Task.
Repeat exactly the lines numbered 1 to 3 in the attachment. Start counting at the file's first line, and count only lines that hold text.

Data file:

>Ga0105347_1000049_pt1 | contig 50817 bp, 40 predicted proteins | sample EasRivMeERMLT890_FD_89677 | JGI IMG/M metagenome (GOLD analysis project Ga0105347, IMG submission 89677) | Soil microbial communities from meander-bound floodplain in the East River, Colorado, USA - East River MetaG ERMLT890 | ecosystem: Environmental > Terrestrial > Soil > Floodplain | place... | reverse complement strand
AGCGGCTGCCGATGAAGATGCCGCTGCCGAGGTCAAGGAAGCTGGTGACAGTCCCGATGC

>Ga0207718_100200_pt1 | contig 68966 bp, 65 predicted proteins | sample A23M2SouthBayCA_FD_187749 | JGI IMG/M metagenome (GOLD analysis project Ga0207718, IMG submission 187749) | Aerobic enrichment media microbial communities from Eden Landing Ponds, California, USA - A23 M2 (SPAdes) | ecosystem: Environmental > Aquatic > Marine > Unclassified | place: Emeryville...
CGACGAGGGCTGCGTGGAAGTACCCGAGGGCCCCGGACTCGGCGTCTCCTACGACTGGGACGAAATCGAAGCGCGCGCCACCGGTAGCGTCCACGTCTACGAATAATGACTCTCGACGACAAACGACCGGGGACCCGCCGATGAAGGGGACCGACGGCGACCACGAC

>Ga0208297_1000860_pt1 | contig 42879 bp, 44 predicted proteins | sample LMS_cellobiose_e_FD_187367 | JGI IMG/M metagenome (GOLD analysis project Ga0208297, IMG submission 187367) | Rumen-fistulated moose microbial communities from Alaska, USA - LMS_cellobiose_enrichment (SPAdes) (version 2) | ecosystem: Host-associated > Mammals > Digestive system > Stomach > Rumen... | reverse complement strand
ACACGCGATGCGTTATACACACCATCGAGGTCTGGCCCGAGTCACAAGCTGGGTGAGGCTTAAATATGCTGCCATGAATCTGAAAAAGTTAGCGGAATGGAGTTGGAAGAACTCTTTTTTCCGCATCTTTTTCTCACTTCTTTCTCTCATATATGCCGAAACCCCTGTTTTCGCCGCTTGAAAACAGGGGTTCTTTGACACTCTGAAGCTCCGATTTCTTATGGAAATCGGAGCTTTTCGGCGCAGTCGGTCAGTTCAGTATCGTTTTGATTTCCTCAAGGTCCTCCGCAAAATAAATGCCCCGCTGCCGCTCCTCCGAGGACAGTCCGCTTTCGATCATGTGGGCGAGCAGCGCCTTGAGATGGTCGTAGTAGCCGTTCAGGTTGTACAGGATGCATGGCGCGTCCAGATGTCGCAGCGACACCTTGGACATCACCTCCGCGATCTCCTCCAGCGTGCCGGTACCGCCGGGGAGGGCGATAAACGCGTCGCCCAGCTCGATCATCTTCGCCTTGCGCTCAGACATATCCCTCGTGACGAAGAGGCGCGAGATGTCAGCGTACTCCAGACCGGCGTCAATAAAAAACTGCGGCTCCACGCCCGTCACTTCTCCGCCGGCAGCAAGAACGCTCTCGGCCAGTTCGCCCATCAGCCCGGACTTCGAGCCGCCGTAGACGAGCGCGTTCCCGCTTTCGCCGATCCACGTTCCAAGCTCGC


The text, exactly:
>Ga0105347_1000049_pt1 | contig 50817 bp, 40 predicted proteins | sample EasRivMeERMLT890_FD_89677 | JGI IMG/M metagenome (GOLD analysis project Ga0105347, IMG submission 89677) | Soil microbial communities from meander-bound floodplain in the East River, Colorado, USA - East River MetaG ERMLT890 | ecosystem: Environmental > Terrestrial > Soil > Floodplain | place... | reverse complement strand
AGCGGCTGCCGATGAAGATGCCGCTGCCGAGGTCAAGGAAGCTGGTGACAGTCCCGATGC

>Ga0207718_100200_pt1 | contig 68966 bp, 65 predicted proteins | sample A23M2SouthBayCA_FD_187749 | JGI IMG/M metagenome (GOLD analysis project Ga0207718, IMG submission 187749) | Aerobic enrichment media microbial communities from Eden Landing Ponds, California, USA - A23 M2 (SPAdes) | ecosystem: Environmental > Aquatic > Marine > Unclassified | place: Emeryville...